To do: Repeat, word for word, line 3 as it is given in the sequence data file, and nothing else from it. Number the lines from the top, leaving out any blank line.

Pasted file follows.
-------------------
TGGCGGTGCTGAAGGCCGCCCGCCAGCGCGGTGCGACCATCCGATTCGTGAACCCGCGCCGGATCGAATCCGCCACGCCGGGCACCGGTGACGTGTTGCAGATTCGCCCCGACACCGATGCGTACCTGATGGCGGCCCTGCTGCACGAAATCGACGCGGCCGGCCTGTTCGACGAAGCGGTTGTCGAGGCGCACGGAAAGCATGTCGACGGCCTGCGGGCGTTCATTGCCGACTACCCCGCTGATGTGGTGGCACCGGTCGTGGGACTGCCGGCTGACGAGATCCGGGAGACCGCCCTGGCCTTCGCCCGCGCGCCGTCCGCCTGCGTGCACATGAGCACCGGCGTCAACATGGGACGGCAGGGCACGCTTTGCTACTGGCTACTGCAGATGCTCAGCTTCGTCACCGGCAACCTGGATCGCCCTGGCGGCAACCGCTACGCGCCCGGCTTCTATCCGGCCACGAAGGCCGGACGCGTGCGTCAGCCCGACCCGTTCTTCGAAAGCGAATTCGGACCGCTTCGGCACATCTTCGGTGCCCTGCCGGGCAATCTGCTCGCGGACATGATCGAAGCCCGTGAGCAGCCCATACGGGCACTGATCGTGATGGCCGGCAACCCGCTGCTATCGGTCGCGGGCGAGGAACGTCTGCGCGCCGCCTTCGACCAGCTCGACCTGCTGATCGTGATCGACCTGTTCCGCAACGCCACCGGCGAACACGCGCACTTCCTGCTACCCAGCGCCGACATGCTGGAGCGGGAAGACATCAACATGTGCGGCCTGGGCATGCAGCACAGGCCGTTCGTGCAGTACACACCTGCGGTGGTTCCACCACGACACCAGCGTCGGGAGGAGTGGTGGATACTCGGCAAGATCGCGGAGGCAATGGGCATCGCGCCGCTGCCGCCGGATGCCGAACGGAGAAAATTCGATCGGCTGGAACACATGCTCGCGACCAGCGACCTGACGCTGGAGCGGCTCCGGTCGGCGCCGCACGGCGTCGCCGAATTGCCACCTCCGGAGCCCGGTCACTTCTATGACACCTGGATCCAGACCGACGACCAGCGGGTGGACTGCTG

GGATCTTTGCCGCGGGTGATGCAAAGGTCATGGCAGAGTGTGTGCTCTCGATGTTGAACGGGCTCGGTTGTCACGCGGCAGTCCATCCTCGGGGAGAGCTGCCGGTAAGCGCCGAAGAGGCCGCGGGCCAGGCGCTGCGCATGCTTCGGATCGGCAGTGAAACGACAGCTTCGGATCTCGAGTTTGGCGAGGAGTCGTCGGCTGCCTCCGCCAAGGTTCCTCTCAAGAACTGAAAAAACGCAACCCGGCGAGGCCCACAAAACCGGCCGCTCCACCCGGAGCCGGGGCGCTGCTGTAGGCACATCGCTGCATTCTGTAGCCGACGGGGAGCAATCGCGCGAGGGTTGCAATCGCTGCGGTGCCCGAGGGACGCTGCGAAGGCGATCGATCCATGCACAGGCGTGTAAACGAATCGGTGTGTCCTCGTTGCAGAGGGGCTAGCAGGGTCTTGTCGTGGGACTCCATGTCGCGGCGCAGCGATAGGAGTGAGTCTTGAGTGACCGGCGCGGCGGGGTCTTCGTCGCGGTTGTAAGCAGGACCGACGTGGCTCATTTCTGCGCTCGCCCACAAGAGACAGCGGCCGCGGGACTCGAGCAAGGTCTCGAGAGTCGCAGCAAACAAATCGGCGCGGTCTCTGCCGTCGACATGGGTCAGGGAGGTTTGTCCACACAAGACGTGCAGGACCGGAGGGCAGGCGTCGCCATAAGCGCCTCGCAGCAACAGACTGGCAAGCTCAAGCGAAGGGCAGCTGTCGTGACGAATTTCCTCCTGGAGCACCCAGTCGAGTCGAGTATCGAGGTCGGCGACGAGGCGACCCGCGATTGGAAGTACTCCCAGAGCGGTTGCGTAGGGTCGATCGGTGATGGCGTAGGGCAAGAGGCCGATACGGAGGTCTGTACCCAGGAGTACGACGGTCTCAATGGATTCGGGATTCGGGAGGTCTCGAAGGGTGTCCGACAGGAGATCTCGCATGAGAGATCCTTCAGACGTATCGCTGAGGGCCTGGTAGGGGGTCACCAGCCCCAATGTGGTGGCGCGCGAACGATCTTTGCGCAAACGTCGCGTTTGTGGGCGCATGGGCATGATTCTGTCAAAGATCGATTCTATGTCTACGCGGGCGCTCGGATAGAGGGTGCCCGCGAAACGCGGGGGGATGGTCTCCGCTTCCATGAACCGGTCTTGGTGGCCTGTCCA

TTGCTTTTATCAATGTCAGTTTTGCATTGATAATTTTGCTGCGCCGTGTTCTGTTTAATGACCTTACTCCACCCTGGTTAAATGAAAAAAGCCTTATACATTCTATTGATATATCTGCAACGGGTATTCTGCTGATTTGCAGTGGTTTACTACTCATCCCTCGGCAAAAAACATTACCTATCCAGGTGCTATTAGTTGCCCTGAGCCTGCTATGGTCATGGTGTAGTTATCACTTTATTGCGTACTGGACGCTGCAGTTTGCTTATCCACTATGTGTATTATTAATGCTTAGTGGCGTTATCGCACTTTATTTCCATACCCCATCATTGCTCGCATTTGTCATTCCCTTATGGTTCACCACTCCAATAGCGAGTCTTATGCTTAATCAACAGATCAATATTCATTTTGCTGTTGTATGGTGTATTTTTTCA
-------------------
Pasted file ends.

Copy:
TTGCTTTTATCAATGTCAGTTTTGCATTGATAATTTTGCTGCGCCGTGTTCTGTTTAATGACCTTACTCCACCCTGGTTAAATGAAAAAAGCCTTATACATTCTATTGATATATCTGCAACGGGTATTCTGCTGATTTGCAGTGGTTTACTACTCATCCCTCGGCAAAAAACATTACCTATCCAGGTGCTATTAGTTGCCCTGAGCCTGCTATGGTCATGGTGTAGTTATCACTTTATTGCGTACTGGACGCTGCAGTTTGCTTATCCACTATGTGTATTATTAATGCTTAGTGGCGTTATCGCACTTTATTTCCATACCCCATCATTGCTCGCATTTGTCATTCCCTTATGGTTCACCACTCCAATAGCGAGTCTTATGCTTAATCAACAGATCAATATTCATTTTGCTGTTGTATGGTGTATTTTTTCA